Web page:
Can you integrate pic related? Is it true what I've heard? Do engineers suck at math?
Anonymous 06/27/14(Fri)00:02 UTC+1 No.6613181 Report

Only promote further reflection once you think that the level of generalization has been saturated, else you might come out as lazy.
Anonymous 06/27/14(Fri)00:06 UTC+1 No.6613193 Report

I think it's great to find out these kind of things on your own. But I don't think this is novel and powerful enough to publish. I mean i have taken undergrad courses where we used techniques that came pretty close, so i can;t imagine this is now known.

Perhaps my advise to do some research into what is already known and see how this could possibly relate to existing research.
Anonymous 06/27/14(Fri)00:07 UTC+1 No.6613194 Report

Well I don't really see how to further organize the part I posted. Perhaps multiindex notation could be used but I don't think it's particularly helpful here.
Anonymous 06/27/14(Fri)00:10 UTC+1 No.6613205 Report

I have searched this extensively and I can't find anything like it. There really is not a lot of work on generalizing the Multinomial Theorem and what is there is mostly about continuous powers.
Anonymous 06/27/14(Fri)00:15 UTC+1 No.6613221 Report

perhaps you should make it into a complete "nomial" thing. With an introduction to the simple binomial coefficient, and then build yourself up slowly to your generalization?
Anonymous 06/27/14(Fri)00:18 UTC+1 No.6613228 Report

I do explain how both the binomial and multinomial theorems can be derived from my generalization.
Anonymous 06/27/14(Fri)21:05 UTC+1 No.6614925 Report

Op, are you still around? I have some questions I'd like to ask you about publishing in math.
Anonymous 06/27/14(Fri)21:19 UTC+1 No.6614943 Report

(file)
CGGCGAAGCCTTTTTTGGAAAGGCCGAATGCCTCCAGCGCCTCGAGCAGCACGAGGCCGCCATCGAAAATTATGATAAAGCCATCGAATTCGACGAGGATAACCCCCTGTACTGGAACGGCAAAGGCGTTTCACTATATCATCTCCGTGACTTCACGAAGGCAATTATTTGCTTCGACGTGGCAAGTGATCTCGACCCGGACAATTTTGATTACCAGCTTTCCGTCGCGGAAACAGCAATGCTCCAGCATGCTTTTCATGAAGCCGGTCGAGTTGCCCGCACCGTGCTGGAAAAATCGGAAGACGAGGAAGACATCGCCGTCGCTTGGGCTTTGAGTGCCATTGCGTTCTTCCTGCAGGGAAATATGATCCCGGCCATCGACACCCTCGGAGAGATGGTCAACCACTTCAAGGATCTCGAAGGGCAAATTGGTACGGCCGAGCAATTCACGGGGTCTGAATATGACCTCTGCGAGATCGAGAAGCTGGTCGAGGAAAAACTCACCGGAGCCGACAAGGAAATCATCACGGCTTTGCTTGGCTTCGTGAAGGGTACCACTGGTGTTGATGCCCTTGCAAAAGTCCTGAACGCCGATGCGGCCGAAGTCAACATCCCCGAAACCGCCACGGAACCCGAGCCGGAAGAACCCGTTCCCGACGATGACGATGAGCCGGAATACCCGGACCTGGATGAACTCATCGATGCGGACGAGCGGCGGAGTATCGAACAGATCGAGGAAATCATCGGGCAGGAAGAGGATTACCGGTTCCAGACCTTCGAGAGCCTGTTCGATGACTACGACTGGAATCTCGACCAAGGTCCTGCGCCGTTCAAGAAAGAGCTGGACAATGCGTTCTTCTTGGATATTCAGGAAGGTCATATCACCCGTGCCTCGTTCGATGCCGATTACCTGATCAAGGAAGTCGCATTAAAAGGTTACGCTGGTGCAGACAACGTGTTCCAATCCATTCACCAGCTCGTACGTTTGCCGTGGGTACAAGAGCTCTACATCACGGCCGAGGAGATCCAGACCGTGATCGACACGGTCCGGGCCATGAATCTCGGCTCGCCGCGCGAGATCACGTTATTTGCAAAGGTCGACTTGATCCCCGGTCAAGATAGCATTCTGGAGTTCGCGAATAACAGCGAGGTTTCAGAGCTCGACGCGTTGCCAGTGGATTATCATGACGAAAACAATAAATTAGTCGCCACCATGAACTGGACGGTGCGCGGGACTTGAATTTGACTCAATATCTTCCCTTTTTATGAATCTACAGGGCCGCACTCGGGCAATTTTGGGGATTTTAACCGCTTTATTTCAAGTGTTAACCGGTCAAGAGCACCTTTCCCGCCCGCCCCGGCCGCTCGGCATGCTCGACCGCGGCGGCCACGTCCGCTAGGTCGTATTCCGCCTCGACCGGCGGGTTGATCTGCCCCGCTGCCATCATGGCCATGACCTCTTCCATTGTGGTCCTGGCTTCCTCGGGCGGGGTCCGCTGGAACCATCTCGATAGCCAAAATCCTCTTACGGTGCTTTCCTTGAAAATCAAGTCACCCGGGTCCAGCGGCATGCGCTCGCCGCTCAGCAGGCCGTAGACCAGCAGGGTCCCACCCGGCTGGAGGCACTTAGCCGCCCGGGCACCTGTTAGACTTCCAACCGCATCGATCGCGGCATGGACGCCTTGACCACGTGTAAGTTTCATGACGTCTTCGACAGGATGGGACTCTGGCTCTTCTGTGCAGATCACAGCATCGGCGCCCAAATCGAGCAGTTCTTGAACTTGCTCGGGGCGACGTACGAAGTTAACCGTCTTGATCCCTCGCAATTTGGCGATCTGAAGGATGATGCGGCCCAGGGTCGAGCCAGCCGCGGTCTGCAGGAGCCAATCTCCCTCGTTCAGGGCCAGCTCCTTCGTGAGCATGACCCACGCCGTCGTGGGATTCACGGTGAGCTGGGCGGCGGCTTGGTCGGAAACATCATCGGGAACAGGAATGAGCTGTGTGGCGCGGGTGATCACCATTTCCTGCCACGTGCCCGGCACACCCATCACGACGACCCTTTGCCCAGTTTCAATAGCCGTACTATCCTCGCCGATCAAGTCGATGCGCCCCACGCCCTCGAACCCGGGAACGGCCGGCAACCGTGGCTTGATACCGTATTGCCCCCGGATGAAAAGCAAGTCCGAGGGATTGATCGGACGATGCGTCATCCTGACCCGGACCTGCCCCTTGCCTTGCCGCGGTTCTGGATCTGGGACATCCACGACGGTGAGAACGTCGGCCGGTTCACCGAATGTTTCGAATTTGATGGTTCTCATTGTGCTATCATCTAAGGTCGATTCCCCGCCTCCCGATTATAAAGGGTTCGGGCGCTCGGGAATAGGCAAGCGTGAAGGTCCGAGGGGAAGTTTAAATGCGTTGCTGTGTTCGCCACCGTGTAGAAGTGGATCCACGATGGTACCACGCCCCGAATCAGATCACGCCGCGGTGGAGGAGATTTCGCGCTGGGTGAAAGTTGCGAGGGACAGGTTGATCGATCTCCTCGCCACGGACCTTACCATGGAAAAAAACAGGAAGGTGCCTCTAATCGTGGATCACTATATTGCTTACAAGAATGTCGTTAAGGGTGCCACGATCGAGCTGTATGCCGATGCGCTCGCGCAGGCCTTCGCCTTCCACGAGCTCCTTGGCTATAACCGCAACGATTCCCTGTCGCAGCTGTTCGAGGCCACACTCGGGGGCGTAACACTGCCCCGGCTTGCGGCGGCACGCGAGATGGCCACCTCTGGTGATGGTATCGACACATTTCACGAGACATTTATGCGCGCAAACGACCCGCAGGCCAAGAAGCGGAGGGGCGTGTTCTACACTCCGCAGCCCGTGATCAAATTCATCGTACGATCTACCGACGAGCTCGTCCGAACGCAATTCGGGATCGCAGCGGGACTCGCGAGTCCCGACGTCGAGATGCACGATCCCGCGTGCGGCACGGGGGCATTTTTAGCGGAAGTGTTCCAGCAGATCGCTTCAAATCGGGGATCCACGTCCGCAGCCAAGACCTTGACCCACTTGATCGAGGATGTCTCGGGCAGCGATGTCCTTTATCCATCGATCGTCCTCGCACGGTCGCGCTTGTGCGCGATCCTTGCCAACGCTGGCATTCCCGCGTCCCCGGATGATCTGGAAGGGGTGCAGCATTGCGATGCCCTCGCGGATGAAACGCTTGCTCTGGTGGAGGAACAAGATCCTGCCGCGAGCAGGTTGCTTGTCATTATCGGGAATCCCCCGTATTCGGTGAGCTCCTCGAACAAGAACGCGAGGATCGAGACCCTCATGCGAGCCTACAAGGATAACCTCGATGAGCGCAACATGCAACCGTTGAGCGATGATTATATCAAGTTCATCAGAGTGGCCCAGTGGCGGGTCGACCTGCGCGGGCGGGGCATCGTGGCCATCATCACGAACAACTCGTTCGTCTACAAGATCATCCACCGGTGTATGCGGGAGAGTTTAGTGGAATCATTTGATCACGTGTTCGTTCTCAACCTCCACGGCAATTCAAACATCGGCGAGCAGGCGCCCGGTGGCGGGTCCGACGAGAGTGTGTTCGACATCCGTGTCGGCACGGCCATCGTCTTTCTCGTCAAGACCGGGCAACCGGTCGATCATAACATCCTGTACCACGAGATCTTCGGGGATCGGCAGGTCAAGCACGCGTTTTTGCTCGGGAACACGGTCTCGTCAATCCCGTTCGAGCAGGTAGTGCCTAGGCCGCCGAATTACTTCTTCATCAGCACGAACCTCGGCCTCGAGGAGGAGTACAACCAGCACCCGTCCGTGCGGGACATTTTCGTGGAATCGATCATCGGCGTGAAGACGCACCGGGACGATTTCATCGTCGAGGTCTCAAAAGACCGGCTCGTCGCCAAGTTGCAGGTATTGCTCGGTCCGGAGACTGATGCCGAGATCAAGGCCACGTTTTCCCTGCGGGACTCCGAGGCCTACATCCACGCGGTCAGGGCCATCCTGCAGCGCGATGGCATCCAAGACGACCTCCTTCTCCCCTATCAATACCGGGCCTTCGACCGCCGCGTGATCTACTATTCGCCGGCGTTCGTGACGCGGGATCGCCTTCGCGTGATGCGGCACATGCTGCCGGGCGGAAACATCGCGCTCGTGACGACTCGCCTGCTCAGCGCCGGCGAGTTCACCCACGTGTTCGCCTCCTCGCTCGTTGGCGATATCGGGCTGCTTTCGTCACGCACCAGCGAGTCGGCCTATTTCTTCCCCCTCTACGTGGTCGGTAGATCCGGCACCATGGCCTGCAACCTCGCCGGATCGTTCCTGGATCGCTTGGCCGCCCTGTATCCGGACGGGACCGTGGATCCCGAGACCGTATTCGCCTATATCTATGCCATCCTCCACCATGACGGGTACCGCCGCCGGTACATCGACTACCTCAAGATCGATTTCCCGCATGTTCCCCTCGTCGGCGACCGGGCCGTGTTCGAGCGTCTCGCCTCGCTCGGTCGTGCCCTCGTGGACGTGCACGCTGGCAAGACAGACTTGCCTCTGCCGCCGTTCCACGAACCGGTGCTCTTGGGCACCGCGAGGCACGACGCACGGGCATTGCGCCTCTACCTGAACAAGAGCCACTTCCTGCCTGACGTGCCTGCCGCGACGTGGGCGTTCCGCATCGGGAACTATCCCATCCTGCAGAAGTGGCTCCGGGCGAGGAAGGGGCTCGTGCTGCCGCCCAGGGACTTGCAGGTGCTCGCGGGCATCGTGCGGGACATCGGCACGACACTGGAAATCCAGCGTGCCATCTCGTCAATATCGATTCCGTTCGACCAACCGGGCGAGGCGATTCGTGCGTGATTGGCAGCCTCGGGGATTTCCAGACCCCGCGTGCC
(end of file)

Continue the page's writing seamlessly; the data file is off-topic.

OP, why do you think this work hasn't been published before?

I don't mean to imply you shouldn't publish it, I just don't know why a generalization of the binomial theorem isn't already out there.

Is publishing in math a matter of finding new math or can you basically put out an article on methods you use to solve more complicated problems??
Anonymous 06/28/14(Sat)04:01 UTC+1 No.6615616 Report


My advice is to find a math professor (preferably a friend of a friend) who is knowledgeable in this area. Then have them go over it as an unofficial review. They will be able to give you excellent advice as to what you should or shouldn't be doing.

Unfortunately, there's more to publishing than just the content of the manuscript. The reviewers need to know where you're coming from and what you think you're doing and where your work stands in the literature. By referencing the relevant, current literature, you will inevitably ingratiate yourself to people quite likely to review you. That, for better or worse, is how it works.
Anonymous 06/28/14(Sat)04:06 UTC+1 No.6615625 Report

What.. you just partition the area in 2 and use double integrals
Anonymous 06/28/14(Sat)04:10 UTC+1 No.6615633 Report

I'm an engineer and I can integrate that, but why should I when I can just find the area with triangles?